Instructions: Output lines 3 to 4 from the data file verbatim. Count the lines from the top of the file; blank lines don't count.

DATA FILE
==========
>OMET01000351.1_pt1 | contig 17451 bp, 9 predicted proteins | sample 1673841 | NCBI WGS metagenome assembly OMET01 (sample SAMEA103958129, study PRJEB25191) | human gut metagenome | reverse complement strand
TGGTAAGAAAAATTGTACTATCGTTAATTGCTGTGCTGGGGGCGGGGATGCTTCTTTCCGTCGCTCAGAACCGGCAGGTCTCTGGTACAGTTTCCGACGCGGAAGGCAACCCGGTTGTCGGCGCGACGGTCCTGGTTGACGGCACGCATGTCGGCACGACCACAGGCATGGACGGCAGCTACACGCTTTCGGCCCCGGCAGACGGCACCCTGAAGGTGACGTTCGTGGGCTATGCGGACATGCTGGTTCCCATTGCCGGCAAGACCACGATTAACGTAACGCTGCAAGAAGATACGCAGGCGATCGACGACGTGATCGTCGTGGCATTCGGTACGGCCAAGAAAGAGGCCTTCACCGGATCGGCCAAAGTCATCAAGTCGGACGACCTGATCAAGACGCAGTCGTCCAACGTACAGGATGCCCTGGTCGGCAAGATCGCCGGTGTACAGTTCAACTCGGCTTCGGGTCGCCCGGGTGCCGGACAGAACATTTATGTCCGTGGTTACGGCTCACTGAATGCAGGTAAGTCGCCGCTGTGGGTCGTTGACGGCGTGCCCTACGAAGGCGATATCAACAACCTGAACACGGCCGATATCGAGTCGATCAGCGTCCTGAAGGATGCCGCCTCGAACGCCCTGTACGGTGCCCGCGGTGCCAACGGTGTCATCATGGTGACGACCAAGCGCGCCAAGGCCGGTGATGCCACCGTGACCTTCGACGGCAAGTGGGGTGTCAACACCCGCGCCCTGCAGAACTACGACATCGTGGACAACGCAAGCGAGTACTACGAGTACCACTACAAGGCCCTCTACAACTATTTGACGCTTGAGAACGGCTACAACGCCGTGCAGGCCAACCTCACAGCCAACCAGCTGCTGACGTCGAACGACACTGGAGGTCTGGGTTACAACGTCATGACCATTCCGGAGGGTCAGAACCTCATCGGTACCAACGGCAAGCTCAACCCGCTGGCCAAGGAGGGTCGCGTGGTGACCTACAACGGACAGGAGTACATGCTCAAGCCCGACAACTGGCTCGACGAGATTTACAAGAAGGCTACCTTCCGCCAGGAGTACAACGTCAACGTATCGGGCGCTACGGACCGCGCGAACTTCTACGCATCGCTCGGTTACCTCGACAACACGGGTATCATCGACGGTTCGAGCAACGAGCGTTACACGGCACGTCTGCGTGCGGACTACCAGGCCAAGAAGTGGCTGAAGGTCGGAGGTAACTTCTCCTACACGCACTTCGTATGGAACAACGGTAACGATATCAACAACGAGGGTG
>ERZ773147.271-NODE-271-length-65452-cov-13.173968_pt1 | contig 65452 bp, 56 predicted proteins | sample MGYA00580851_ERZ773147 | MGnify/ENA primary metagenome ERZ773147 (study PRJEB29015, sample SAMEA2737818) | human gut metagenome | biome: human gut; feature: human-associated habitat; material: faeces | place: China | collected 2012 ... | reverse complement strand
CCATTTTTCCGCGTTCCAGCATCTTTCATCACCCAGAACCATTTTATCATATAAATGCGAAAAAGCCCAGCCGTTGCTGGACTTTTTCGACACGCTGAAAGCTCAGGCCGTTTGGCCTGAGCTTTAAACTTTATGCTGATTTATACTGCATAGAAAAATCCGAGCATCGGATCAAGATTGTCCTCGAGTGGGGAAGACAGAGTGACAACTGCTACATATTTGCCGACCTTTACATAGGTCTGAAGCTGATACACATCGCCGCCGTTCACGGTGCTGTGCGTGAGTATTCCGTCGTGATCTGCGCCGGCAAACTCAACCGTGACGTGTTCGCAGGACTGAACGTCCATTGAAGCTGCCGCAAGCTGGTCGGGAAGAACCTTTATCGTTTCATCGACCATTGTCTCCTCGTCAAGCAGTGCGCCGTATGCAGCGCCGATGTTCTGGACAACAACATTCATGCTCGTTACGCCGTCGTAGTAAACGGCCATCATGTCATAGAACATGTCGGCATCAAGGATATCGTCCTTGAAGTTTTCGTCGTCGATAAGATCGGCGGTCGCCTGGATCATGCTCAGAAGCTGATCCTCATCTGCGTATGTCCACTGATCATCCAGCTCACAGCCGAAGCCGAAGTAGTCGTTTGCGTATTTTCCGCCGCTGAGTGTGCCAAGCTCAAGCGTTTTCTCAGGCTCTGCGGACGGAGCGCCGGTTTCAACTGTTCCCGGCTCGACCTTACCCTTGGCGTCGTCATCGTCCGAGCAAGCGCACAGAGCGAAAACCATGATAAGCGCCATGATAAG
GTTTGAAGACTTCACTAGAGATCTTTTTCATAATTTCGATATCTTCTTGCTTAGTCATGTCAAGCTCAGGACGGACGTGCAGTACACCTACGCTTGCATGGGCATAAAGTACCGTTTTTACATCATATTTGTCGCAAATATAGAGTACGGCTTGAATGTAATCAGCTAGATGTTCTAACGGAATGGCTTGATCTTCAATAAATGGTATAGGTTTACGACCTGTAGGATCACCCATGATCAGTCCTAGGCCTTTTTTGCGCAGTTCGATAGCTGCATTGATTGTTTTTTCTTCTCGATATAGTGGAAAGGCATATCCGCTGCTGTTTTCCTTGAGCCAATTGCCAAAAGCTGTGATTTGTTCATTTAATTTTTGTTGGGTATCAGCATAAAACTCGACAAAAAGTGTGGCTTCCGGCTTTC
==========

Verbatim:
>ERZ773147.271-NODE-271-length-65452-cov-13.173968_pt1 | contig 65452 bp, 56 predicted proteins | sample MGYA00580851_ERZ773147 | MGnify/ENA primary metagenome ERZ773147 (study PRJEB29015, sample SAMEA2737818) | human gut metagenome | biome: human gut; feature: human-associated habitat; material: faeces | place: China | collected 2012 ... | reverse complement strand
CCATTTTTCCGCGTTCCAGCATCTTTCATCACCCAGAACCATTTTATCATATAAATGCGAAAAAGCCCAGCCGTTGCTGGACTTTTTCGACACGCTGAAAGCTCAGGCCGTTTGGCCTGAGCTTTAAACTTTATGCTGATTTATACTGCATAGAAAAATCCGAGCATCGGATCAAGATTGTCCTCGAGTGGGGAAGACAGAGTGACAACTGCTACATATTTGCCGACCTTTACATAGGTCTGAAGCTGATACACATCGCCGCCGTTCACGGTGCTGTGCGTGAGTATTCCGTCGTGATCTGCGCCGGCAAACTCAACCGTGACGTGTTCGCAGGACTGAACGTCCATTGAAGCTGCCGCAAGCTGGTCGGGAAGAACCTTTATCGTTTCATCGACCATTGTCTCCTCGTCAAGCAGTGCGCCGTATGCAGCGCCGATGTTCTGGACAACAACATTCATGCTCGTTACGCCGTCGTAGTAAACGGCCATCATGTCATAGAACATGTCGGCATCAAGGATATCGTCCTTGAAGTTTTCGTCGTCGATAAGATCGGCGGTCGCCTGGATCATGCTCAGAAGCTGATCCTCATCTGCGTATGTCCACTGATCATCCAGCTCACAGCCGAAGCCGAAGTAGTCGTTTGCGTATTTTCCGCCGCTGAGTGTGCCAAGCTCAAGCGTTTTCTCAGGCTCTGCGGACGGAGCGCCGGTTTCAACTGTTCCCGGCTCGACCTTACCCTTGGCGTCGTCATCGTCCGAGCAAGCGCACAGAGCGAAAACCATGATAAGCGCCATGATAAG